Michigan spotted wing Drosophila report for July 30, 2013
Sharp increase in spotted wing drosophila captures in the past week in southern Michigan counties, and first detection of infestation in unsprayed cherries.
Adult spotted wing Drosophila (SWD) catch has increased over the past week, from an average of 1.6 flies per trap to 8.2 flies per trap. These are the averages across all of the 120 traps in our Michigan State University Extension SWD Monitoring Network over the past week, where 26.4 percent of the traps were positive for SWD, down slightly from 30.2 percent last week.
However, these summary numbers do not reflect the much higher levels of SWD activity observed in the southern part of the monitoring network, particularly in southwest Michigan. This can be seen by the average catch in northwest Michigan traps being 0.2 SWD per trap compared with 13.5 SWD per trap in those traps located in the rest of the state, mainly southwest and west central Michigan. In these regions, we are also observing a switch in the number of male and female flies captured in the traps, with two to three times more females than males. In some traps this was even more extreme; for example, one trap caught one male and nine females. This highlights the need for scouts and consultants to be trained to identify female SWD accurately. Additionally, Drosophila larvae were detected in fruit from an unprotected cherry orchard in northwest Michigan this past week. See this week’s northwest regional report for more details.
In Berrien County over the past week, most sites have been trapping higher numbers of SWD. In general, the grape, blueberry, raspberry and strawberry sites have had much higher counts than the peach and cherry orchards. Many of these sites have had two- to 10-times the increase in catches over the past week, with the highest recording 34 males and 175 female SWD at a treeline in a mixed berry and tree fruit farm.
In Van Buren County, catches range from zero SWD at a number of tart cherry orchards to 95 flies at a strawberry farm. Raspberry and plum monitoring sites also recorded over 10 flies in the traps at those locations. Southeast Michigan has also seen some low levels of SWD activity at the sites that we are monitoring, with one to two SWD per trap at sites in Macomb and Livingston counties.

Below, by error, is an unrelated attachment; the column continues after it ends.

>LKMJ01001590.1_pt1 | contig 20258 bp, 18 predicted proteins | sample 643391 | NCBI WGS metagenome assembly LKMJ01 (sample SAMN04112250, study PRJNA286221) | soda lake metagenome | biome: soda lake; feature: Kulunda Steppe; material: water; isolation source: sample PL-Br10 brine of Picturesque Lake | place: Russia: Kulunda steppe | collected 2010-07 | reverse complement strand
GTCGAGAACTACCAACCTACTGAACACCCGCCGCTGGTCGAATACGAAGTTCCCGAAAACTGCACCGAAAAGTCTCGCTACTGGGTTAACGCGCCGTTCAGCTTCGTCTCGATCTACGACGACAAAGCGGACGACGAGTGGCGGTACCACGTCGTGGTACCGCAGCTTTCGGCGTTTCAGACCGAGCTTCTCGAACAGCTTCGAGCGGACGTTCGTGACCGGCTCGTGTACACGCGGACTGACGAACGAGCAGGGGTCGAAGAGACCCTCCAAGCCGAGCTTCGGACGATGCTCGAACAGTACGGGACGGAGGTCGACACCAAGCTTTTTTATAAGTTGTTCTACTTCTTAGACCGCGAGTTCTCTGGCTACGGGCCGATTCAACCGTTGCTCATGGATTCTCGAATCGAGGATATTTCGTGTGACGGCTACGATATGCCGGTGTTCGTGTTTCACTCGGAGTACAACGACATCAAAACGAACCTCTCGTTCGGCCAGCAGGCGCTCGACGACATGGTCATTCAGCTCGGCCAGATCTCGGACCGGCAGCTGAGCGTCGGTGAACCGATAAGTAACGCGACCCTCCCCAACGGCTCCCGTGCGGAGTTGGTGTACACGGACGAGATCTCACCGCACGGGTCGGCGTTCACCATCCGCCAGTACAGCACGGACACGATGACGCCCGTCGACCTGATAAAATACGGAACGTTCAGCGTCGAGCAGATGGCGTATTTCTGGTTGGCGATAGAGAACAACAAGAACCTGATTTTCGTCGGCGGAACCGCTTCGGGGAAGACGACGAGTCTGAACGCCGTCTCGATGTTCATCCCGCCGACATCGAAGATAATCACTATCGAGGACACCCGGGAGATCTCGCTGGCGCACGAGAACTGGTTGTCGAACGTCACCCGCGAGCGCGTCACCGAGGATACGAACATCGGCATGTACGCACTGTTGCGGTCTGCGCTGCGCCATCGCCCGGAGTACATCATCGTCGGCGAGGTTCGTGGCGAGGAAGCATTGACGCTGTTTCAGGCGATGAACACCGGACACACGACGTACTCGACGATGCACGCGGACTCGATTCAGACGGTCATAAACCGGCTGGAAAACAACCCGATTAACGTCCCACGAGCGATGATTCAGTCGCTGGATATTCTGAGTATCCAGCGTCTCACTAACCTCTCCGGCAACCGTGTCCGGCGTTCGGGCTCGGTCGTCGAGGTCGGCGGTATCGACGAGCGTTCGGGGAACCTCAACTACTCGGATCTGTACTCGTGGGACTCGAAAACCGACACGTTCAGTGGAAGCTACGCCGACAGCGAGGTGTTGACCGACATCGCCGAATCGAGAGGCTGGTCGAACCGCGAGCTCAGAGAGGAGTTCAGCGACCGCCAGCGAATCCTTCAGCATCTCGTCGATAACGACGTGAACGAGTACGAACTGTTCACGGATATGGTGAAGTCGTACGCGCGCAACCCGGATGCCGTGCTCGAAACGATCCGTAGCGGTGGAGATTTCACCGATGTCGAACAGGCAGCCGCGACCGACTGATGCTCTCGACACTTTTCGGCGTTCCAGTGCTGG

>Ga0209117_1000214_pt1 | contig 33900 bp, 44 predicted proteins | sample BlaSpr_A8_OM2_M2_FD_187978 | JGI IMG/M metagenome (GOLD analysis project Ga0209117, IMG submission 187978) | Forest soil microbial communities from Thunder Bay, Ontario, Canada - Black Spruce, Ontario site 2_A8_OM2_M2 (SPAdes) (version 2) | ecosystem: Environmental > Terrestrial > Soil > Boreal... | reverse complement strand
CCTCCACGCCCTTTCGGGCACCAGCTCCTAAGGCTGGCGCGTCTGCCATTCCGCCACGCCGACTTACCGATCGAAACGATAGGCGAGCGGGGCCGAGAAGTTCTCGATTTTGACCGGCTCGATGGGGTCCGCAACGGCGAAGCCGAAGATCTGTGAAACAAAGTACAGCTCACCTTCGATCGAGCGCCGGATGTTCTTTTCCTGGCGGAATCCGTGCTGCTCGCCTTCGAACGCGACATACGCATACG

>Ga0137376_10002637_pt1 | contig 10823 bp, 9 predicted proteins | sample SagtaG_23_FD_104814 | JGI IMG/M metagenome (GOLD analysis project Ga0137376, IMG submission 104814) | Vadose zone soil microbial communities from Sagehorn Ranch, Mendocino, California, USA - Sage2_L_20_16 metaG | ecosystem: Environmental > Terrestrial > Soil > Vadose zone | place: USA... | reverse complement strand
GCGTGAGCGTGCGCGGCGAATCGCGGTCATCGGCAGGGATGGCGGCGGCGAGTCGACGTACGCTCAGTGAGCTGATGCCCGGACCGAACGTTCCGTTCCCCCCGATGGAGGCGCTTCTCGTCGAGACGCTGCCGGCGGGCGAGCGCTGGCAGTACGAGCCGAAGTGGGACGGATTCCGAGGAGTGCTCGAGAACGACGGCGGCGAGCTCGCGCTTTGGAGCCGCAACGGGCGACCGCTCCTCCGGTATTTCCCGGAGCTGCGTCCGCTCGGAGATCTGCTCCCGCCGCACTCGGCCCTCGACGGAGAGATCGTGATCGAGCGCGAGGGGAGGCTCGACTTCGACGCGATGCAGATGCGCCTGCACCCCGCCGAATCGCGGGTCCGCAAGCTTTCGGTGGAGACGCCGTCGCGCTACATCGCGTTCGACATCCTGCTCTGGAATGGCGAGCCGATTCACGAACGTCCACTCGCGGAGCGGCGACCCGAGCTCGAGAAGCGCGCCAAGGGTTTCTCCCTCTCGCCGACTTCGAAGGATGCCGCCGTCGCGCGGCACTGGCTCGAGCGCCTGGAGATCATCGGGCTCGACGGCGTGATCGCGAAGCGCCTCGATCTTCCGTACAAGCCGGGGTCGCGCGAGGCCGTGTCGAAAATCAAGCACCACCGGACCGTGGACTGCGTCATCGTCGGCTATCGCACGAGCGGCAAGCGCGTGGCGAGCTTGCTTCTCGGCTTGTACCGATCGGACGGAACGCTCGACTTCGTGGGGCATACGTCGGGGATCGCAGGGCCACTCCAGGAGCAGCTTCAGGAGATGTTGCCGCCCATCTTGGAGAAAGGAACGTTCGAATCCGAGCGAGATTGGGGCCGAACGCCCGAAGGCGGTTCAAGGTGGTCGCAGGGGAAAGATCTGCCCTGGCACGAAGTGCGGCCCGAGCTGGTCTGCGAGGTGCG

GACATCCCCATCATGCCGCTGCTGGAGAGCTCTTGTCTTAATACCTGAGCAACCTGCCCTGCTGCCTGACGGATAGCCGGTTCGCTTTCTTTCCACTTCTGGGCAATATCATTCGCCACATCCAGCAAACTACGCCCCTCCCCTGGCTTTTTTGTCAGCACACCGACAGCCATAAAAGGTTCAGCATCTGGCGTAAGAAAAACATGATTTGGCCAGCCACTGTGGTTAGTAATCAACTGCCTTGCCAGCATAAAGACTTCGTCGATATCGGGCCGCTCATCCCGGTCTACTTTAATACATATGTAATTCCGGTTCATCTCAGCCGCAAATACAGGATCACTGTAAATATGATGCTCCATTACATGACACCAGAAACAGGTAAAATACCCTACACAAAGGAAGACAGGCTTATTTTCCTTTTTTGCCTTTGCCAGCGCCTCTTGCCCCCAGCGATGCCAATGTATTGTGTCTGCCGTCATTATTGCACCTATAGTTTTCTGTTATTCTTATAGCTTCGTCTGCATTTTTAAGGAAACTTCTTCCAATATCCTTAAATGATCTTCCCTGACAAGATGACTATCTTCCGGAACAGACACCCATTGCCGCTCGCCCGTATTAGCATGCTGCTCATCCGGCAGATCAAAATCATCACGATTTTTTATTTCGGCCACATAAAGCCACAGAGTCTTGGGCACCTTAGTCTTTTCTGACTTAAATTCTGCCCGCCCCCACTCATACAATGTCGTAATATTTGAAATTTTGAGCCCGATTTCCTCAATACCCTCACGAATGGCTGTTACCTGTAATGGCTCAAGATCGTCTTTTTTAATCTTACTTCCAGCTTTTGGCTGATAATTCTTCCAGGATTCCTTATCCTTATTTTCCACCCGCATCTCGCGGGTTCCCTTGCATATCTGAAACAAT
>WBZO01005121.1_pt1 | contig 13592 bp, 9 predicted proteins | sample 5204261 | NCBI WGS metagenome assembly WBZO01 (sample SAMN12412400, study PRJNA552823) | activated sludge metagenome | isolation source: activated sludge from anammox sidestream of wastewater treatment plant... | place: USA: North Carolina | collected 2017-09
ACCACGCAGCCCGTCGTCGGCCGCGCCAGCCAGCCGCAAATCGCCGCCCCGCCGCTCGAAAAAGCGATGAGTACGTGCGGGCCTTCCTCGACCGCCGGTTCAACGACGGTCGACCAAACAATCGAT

In Allegan County, traps also ranged from sites with zero SWD captures (tart cherry and some blueberry sites) to some blueberry and raspberry locations with 30 to 50 per trap.
A sweet cherry site in Ottawa County had zero SWD flies, whereas blueberry, strawberry and raspberry sites all caught SWD and had two to 24 of those flies captured. In the west central region north of Ottawa County and in the northwest region of the Southern Peninsula, captures were markedly lower.
Only 23 percent of traps were positive for SWD in Leelanau, Antrim and Benzie counties, with 0.16 flies per trap on average. However, SWD was detected in traps in all three counties, and as mentioned above there, has been a single report from one farm of Drosophila larvae detected in unprotected fruit. While it is not yet clear whether this was SWD or some native species, the report highlights the need for growers to have an active monitoring program and to be checking fruit quality as harvest progresses.
The sharp increase in the abundance of SWD and the frequency of captures in the past week indicates that growers with ripe and susceptible fruit should take precautions to prevent SWD infestation. With the continuing moderate temperatures, rain showers and abundant ripe fruit present across the Michigan fruit belt, growers need to be sure to keep this fruit protected through the harvest period. The decision to spray should be based on the presence of SWD flies and ripening or ripe fruit that are susceptible, plus the history of pest management inputs to each field. A monitoring program in these crops is recommended throughout the harvest season. From preliminary tests conducted at MSU, ripening and coloring sweet and tart cherry fruits are susceptible to SWD infestation.
MSU Extension SWD statewide monitoring
For more information on SWD and to read past reports, visit MSU‘s Spotted Wing Drosophila website.
The weekly SWD scouting report has been funded through Project GREEEN and Michigan State University Extension. This output is generated through a scouting and reporting network of MSU Extension field staff and campus specialists. We would like to acknowledge the following team members and thank them for their weekly scouting efforts and input into this report: Rufus Isaacs, Keith Mason, Steve VanTimmeren, Larry Gut, Peter McGhee, Michael Haas, Bob Tritten, Mark Longstroth, Diane Brown, Carlos Garcia, Karen Powers and Nikki Rothwell.